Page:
Thursday, February 4, 2010

Old wineries never die...

...their wines just fade away, or they are reincarnated as another winery.
When the fruit in a wine has all but disappeared sometimes all that we are left with is the information on the label. Sometimes we don't even have that. So what do we have here?
Let's start with the Beringer. This is a historical Napa Valley winery that is still in existence, albeit now owned by multi-national Beringer Blass Wine Estates. The label on this wine tells you all the pertinent stuff you would want to know about the bottles contents; varietal - Zinfandel, valley - Napa, vintage - 1974, and alcohol - 12 1/2% (a ha, a fraction. No silly decimals back in those days). Beringer were very obviously on top of things back in the 1970s.
The 1985 Merlion Chardonnay hails from the Napa Valley also. This defunct winery was located in the St. Helena AVA although the label just claims Napa Valley as the source of the wine, which I assume means that the fruit was not from the aforementioned AVA. The alcohol content is not listed so there is not even a hint as to the alcoholic punch that the summer of '85 endowed upon this particular vintage. The winery may be long gone but a signature tasting glass, designed by Merlion owner George Vierra, endures.
The Christain Brothers, (now Hess), Napa Rosé declares an alcohol content of of 12%. However, there is no vintage or mention of grape varietal. The Brothers used more label space on extolling the virtues of their "anytime wine" rather than waste it on all the regulatory nonsense required on current day wines.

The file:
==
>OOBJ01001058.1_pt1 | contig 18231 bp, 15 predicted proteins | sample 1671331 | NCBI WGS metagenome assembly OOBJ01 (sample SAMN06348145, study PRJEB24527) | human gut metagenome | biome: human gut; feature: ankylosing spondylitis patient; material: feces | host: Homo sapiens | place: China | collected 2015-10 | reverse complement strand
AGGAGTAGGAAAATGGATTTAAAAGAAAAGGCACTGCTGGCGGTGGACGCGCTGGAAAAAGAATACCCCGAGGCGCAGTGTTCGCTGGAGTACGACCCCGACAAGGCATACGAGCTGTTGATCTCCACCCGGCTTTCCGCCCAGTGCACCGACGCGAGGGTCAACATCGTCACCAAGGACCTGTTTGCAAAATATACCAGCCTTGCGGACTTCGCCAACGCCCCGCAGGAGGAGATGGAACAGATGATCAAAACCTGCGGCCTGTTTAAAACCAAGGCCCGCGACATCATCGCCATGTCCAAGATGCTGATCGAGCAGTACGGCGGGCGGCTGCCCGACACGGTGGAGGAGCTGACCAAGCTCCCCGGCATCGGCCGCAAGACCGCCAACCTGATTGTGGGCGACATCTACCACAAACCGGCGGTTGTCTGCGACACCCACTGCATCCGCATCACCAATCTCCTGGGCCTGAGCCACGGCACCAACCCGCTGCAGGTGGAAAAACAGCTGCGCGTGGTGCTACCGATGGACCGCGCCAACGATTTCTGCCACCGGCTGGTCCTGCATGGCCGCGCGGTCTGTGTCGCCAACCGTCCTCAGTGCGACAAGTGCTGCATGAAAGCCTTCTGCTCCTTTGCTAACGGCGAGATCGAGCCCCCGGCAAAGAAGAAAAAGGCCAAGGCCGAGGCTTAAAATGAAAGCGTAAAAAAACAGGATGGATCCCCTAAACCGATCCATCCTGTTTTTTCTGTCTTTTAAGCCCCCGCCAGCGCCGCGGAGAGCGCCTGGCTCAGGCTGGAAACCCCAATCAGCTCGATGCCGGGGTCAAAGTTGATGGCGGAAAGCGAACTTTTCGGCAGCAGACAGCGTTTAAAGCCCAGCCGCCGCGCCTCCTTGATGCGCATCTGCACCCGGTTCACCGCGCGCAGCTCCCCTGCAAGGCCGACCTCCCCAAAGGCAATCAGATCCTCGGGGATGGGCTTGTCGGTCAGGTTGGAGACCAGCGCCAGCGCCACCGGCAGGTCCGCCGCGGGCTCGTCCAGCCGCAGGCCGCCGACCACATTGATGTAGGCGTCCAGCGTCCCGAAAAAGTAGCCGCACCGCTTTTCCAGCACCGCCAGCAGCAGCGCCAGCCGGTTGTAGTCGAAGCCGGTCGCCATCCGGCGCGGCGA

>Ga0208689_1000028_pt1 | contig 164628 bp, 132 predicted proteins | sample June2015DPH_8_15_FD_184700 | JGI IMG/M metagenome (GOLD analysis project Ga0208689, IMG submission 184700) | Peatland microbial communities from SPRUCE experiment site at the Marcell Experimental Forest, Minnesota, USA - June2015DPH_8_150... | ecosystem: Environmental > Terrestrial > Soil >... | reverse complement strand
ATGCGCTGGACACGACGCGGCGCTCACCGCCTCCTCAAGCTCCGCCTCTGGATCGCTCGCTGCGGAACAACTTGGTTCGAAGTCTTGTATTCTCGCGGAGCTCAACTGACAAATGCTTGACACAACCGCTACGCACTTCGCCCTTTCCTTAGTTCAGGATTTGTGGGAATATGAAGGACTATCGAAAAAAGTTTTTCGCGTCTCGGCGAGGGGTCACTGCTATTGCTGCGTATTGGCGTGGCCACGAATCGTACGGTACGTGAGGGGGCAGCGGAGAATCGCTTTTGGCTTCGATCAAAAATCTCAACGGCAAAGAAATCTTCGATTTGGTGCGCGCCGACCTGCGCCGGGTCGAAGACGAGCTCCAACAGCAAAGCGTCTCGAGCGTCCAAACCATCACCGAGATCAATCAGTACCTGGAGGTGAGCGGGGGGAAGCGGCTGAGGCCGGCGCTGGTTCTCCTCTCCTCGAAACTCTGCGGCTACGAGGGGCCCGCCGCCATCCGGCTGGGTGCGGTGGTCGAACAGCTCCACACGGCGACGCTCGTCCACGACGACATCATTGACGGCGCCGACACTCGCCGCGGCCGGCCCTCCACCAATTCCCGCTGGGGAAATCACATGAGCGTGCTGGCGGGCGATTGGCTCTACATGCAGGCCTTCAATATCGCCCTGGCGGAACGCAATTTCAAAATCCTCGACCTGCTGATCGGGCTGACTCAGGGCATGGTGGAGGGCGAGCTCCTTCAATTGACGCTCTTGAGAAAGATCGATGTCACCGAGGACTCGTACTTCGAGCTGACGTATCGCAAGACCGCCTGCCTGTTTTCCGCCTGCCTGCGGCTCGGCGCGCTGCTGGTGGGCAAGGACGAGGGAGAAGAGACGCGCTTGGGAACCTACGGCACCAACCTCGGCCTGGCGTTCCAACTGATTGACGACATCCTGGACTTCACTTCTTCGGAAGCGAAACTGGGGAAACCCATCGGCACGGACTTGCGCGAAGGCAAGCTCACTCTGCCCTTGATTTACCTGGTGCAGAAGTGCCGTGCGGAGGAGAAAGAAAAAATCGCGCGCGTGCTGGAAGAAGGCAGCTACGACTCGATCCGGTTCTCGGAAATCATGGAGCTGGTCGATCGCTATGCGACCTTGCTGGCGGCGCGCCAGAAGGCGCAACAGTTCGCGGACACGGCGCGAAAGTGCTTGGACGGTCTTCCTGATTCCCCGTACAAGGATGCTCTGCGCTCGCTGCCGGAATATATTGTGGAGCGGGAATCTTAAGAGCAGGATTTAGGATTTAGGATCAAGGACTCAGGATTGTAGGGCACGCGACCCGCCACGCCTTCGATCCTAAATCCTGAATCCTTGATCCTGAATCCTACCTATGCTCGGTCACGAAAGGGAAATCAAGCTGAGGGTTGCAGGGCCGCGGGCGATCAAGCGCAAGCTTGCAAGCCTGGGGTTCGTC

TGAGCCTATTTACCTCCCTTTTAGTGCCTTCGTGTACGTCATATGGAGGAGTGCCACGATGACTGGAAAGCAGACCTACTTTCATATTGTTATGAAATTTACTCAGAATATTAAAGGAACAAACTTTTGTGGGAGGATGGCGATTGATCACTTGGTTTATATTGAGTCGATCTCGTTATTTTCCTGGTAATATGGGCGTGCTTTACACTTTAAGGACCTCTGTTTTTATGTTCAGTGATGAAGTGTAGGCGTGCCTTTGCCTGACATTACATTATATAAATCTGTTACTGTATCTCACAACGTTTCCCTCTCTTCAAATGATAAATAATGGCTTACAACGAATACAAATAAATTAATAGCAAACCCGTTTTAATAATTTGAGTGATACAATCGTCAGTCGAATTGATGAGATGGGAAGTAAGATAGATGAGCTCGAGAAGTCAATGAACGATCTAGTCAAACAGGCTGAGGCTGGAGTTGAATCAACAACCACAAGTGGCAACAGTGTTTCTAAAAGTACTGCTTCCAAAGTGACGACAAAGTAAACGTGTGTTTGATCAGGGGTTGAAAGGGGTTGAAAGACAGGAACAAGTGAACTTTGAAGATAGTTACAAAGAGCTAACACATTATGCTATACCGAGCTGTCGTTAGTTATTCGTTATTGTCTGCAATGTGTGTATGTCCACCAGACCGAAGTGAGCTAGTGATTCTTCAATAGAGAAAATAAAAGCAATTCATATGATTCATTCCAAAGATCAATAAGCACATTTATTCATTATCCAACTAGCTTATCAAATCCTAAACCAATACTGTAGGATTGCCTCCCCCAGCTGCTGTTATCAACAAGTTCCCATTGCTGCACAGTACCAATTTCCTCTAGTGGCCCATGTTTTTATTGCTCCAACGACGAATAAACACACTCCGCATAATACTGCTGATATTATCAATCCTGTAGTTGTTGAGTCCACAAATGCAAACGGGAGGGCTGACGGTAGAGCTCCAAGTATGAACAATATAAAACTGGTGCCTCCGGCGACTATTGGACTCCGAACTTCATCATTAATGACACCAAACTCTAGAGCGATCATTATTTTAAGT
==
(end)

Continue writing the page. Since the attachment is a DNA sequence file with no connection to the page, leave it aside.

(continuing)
Last but not least, the Carneros Creek California Red Table Wine. This property now operates as Folio Winemakers Studio (a Michael Mondavi venture), a collection of wine companies in the Los Carneros AVA. This extremely simple label does not divulge the vintage, alcohol content or even the varietal of the grapes. How can I be sure that it is even wine?
How times have changed. Compared with the draconian governmental stipulations wineries have to comply with nowadays when they put together their labels for subsequent releases, the wineries of decades past had it easy.
I don't feel inclined to taste any of these antiquated wines, to me they are more like museum pieces, unless somebody dares me of course.

5 comments:

Wartime Housewife said...

Double dare you - can't go back on it now...

Vinogirl said...

Hmmm...I'll have to think about it, the wine really doesn't look that good.

Thud said...

I'm always up for old crud as you know...on a more contemporary note we drank your 07 cab franc tonight...outstanding, the best yet I believe.

Vinogirl said...

Something dodgy can always be good for a laugh...glad the Cab franc showed well :)

Weston said...

hey If I opened up my grandmas homemade wine from 1970s and had to take a sip...yeah it was like super Oxidized but ..well "interesting" can't drink it but sure was cool to think what it could of been